Every year, venture capitalists invest billions of dollars in the ideas of young entrepreneurs. Twenty-something graduates of Silicon Valley launch their tech startups with enviable capital and the resources that come with it.

Meanwhile, in America’s Heartland, a growing number of young people are bringing the same passion, energy, and innovation to the difficult task of launching a family farm or food production business. But unlike their counterparts in California, these entrepreneurs are starting out with little more than a meager savings account or perhaps a credit card. And they tend to know a lot more about planning a bed of spinach than planning a five-year business strategy. It can be a lonely and difficult journey.

One program is attempting to tip the scales—however modestly—in the favor of beginning farmers and food producers. The Good Food Business Accelerator (GFBA), launched in 2014 by the nonprofit organization FamilyFarmed, connects farm and food entrepreneurs with investors, advisors, and ultimately, consumers.


The competitive program, which serves the Chicago foodshed*, selects applicants with a track record in the food industry and commitment to what FamilyFarmed calls simply “good food”—local, sustainable, and organic. The initial program focuses on an intensive advisory process designed to provide the skills and polish required for a business that is investor-ready.

When it comes to those investors, GFBA has cultivated a network of mentors and advisors, including relationships with the likes of Whole Foods, Chipotle, SYSCO, and myriad Chicago-area restaurants, supermarkets, and other food companies.

The business accelerator program is only one of a handful of initiatives spearheaded by FamilyFarmed. Based in Oak Park, Illinois, FamilyFarmed began two decades ago as an activist group, the off-shoot of a local initiative to shut down a polluting incinerator. From those roots, the organization has grown into a multifaceted advocacy group focused on “good food.”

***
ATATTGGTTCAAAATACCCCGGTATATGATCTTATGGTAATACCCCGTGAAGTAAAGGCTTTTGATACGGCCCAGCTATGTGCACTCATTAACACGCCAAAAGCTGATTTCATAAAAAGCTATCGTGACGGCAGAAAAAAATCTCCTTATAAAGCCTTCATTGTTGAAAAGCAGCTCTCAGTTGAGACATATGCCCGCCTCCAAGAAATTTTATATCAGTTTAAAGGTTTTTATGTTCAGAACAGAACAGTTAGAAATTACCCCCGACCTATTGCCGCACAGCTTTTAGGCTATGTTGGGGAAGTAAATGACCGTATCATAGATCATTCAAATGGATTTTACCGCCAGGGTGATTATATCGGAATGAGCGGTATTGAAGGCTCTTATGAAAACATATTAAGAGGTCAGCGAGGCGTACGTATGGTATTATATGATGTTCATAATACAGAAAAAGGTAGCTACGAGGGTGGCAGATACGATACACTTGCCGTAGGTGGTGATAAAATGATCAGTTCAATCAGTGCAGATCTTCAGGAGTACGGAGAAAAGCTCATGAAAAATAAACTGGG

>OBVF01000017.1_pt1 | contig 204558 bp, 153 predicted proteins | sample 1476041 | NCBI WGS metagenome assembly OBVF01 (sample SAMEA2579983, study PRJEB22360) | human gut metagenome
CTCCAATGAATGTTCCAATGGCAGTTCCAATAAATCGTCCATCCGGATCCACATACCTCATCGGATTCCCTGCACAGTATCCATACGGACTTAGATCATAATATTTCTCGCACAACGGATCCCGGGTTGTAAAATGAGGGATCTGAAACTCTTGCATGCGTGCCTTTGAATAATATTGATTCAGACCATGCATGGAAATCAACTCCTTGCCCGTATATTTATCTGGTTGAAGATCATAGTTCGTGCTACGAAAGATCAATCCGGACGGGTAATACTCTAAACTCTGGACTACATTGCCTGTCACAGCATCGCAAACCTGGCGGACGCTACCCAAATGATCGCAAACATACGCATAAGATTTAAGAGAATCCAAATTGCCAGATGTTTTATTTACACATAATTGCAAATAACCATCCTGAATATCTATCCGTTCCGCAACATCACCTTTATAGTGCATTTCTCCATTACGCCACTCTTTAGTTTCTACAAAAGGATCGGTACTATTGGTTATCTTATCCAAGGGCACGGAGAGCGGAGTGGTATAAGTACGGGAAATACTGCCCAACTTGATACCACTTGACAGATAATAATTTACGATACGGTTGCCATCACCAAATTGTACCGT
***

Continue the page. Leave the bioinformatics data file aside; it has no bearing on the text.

Perhaps the group’s signature achievement is the Good Food Festival and Conference, which was launched by founder Jim Slama in 2004, and has become the nation’s oldest and largest trade show devoted to local, sustainable, and organic foods. Over the years, it has expanded upon the trade show and added a festival aimed at also engaging and educating families and individuals on their role alongside farmers and retailers in the good food movement.

The group also supports a half-dozen programs, each with an innovative approach to the issues facing local, sustainable food production. For instance, the organization has been a leader in expanding institutional outlets for small-scale farmers. The vast majority of our food, after all, is purchased not at a farm market or off the farm, but in an institutional setting. And—ipso facto—institutional sellers operate on an institutional economic scale, usually off-limits to small-scale sustainable agriculture. FamilyFarmed helps farmers learn what they need to do in order to sell to wholesale markets, and also educates buyers and connects them with the resources they need to thrive.

At the end of the day, what sets FamilyFarmed apart from many similar groups is the eminently practical approach they take to incrementally improving the chances for all of us to experience the benefits of a “good food movement,” benefits that extend from individual health to the health of the world’s ecosystems.

* Similar to a watershed, a “foodshed” is a geographic region over which food “flows” to reach a particular population, encompassing where it is grown, the routes it travels, and the stores it passes through to reach a person’s plate.

Organic Valley has always been dedicated to saving family farms and is happy to support FamilyFarmed in their efforts to support organic family farms.